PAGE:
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Wayne Mellinger: The Amethyst Path

Addicts as misguided shamans can become wounded healers

Could the spirituality of our ancestors from pre-agricultural societies hold a key to treating addiction? It could be argued that understanding the spiritual uses of “drugs” among so-called “primitive” people is essential to the recovery process.

Hunting and gathering societies were the dominant form of social organization among humans prior to the advent of agriculture in about 8000 to 5000 B.C. They often shared spiritual worldviews centered on shamanism. A shaman is a woman or man who “journeys to the Otherworld,” often through the use of psychotropic plants (“entheogens”), or through the use of other consciousness-shifting techniques. The religions that they practiced and the type of medicine they employed often involved the consumption of mind-altering substances.

For the shaman, these plant substances were not recreational drugs with which to “party”; these sacred “plant-gods” were treated with the utmost respect and allowed the shaman to have access to non-ordinary consciousness — a plane on which healing would take place.

Typically, the shaman would ingest the plant substance, which would induce a trance-like state. While in that state the shaman would have the experience of “journeying” to the “Otherworld” and having contact with plant and animal “Allies” that would aid in the healing. The shaman would often bring back healing messages from this Otherworld. This sacred global institution lasted for many millennia.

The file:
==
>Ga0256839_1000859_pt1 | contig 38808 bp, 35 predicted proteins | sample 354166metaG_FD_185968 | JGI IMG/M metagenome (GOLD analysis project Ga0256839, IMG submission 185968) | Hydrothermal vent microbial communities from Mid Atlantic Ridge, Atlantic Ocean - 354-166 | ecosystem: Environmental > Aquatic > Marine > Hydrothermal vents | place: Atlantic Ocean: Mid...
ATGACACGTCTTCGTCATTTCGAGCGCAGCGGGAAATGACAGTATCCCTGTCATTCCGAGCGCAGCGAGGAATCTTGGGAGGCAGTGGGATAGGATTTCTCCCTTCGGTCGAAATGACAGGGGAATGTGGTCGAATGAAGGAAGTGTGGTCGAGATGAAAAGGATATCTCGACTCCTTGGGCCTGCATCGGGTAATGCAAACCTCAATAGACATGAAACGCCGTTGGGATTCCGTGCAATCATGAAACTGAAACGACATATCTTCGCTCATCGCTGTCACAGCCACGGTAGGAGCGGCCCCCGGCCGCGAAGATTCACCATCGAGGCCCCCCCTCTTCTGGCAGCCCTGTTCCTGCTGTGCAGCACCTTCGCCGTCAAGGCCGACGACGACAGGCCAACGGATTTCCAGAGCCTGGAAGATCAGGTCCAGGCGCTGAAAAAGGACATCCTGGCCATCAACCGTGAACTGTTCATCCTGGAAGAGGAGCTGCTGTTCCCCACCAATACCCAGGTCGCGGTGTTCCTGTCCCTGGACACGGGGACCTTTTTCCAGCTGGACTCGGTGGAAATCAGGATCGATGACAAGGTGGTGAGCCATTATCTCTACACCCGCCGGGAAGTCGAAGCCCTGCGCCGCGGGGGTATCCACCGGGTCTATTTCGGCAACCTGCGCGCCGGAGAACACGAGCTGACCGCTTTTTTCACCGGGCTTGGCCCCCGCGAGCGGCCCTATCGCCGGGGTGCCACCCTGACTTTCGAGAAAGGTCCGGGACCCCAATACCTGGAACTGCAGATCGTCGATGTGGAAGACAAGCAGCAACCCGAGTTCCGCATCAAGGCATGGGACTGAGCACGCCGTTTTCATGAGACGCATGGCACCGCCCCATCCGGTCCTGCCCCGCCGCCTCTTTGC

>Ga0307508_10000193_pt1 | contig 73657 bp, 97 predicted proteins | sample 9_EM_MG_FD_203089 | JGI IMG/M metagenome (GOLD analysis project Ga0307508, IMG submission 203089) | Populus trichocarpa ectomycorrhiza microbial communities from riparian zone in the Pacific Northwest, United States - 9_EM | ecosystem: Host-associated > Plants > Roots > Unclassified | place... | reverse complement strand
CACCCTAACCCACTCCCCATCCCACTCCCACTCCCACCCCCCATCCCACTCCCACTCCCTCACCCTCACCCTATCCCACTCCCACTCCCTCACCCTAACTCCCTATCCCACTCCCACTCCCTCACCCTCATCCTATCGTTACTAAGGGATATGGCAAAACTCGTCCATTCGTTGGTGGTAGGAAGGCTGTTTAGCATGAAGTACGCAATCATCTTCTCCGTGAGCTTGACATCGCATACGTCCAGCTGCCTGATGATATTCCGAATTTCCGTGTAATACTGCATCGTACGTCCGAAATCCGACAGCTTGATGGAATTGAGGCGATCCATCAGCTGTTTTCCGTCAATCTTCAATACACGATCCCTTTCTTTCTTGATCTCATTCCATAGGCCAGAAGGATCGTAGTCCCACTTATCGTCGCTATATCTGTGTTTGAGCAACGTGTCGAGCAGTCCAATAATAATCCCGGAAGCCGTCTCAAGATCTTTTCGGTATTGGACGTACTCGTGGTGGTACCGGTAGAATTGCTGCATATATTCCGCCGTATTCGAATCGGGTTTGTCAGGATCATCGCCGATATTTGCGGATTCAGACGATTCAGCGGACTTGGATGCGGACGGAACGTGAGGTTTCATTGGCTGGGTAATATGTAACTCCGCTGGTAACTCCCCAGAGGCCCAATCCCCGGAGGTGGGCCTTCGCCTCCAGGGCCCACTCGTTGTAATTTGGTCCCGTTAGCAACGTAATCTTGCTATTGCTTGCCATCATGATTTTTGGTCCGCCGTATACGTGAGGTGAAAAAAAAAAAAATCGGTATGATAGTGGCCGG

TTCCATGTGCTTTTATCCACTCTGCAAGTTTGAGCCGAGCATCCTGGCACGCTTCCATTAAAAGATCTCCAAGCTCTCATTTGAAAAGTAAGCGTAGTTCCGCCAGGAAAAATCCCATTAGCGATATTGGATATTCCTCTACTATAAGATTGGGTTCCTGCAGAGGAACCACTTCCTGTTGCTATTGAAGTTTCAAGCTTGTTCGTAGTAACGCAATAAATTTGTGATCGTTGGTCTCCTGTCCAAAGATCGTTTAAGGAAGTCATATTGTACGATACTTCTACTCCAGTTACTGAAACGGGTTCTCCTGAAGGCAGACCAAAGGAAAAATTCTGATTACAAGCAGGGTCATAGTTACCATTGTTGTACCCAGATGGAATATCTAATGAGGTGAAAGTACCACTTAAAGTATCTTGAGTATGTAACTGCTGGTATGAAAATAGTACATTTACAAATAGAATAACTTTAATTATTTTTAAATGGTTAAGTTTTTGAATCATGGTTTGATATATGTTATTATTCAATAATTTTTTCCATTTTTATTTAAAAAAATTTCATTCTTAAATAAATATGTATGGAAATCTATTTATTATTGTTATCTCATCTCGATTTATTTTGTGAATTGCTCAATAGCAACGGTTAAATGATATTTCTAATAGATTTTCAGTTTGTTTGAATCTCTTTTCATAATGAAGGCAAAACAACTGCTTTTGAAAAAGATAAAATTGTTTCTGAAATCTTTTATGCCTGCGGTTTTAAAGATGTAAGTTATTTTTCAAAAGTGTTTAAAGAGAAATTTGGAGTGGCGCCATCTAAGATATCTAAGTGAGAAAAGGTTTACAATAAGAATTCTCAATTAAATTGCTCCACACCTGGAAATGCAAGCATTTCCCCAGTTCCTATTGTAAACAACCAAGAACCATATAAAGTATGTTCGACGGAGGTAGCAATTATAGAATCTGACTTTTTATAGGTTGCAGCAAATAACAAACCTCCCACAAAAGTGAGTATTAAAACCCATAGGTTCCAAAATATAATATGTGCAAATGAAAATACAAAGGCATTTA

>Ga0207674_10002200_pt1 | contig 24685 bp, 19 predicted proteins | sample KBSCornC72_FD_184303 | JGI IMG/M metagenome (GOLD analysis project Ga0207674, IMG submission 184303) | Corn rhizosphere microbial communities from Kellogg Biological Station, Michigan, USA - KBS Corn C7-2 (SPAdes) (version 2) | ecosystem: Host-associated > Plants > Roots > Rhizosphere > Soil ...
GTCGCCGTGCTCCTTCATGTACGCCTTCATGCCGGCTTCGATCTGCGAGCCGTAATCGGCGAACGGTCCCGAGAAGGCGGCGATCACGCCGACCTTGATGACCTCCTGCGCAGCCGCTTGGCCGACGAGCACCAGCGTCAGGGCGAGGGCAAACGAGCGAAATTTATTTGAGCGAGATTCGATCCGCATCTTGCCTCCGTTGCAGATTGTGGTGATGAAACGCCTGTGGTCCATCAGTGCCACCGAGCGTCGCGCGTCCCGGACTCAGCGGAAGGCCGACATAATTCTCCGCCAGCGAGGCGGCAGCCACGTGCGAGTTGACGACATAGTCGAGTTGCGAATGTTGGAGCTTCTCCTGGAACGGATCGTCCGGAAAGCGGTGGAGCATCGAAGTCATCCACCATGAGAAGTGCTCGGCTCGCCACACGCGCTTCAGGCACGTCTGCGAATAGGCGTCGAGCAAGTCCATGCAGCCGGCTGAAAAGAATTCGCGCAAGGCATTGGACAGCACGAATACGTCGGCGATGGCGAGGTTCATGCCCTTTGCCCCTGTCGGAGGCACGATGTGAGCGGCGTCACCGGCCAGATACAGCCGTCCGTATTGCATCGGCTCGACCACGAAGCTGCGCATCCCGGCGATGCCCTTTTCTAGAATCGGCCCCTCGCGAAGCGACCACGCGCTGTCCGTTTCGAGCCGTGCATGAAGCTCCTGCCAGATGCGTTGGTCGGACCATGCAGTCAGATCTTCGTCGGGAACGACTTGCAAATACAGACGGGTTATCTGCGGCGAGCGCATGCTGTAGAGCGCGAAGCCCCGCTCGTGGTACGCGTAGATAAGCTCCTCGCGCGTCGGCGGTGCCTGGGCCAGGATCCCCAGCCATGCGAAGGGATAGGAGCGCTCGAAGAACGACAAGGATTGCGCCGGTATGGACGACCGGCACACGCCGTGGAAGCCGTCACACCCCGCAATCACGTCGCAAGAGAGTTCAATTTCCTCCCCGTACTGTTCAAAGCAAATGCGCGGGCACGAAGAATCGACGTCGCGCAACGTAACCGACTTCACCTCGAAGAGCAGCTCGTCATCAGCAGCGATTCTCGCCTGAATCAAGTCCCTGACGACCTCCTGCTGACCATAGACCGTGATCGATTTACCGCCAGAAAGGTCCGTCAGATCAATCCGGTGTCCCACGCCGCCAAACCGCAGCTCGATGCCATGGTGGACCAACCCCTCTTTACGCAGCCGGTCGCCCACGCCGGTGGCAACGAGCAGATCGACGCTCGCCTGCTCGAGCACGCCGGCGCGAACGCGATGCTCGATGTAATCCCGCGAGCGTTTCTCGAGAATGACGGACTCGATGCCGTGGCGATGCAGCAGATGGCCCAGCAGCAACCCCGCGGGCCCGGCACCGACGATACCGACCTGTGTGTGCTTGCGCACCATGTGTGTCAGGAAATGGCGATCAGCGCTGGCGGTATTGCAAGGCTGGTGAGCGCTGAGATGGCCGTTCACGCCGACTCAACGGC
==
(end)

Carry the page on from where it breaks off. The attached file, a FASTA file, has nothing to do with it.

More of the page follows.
A “Pharmacratic Inquisition” (Jonathan Ott), which began in the fourth century of our era, and in which patriarchal church and state conspired, virtually destroyed the last remnants of shamanism in European “civilization.” European empires have continued their prohibitionist campaigns so that much of the wisdom of shamanism has been destroyed. American “drug wars” continue this approach, which imagines no role for sacred ecstasy in our lives.

The use of entheogens (plant-substances that “manifest the divine within”) is tightly proscribed in shamanic cultures. How the plant is procured and consumed is strictly controlled through time-honored traditions that ensured that sacred use does not become compulsive use. This “controlled use” was the wisdom of countless generations. Moreover, the “set and setting” in which these entheogens were consumed were also highly managed. Those who partook in the sacred ceremonies had the right “mind set” and did their activities in the right physical and cultural settings. Often, initiation involved years of training and was guided by seasoned experts.

Modern societies have a far different social organization than pre-agricultural societies. Industrial capitalism, rationalization and urbanization have created situations ripe for the emergence of substance misuse and abuse. Given the near destruction of the wisdom of “controlled use,” we largely have Dionysian countercultures divorced from any knowledge of ritualized restraints demanded for the sacred potential of substances to reach their potential. Moreover, a mass psychology of misery has replaced the connectedness that once was the zeitgeist of archaic human communities. Within this immiserated context, drug use is not a ritualized sacrament, but is often used to self-medicate symptoms of psychological pain and alienation.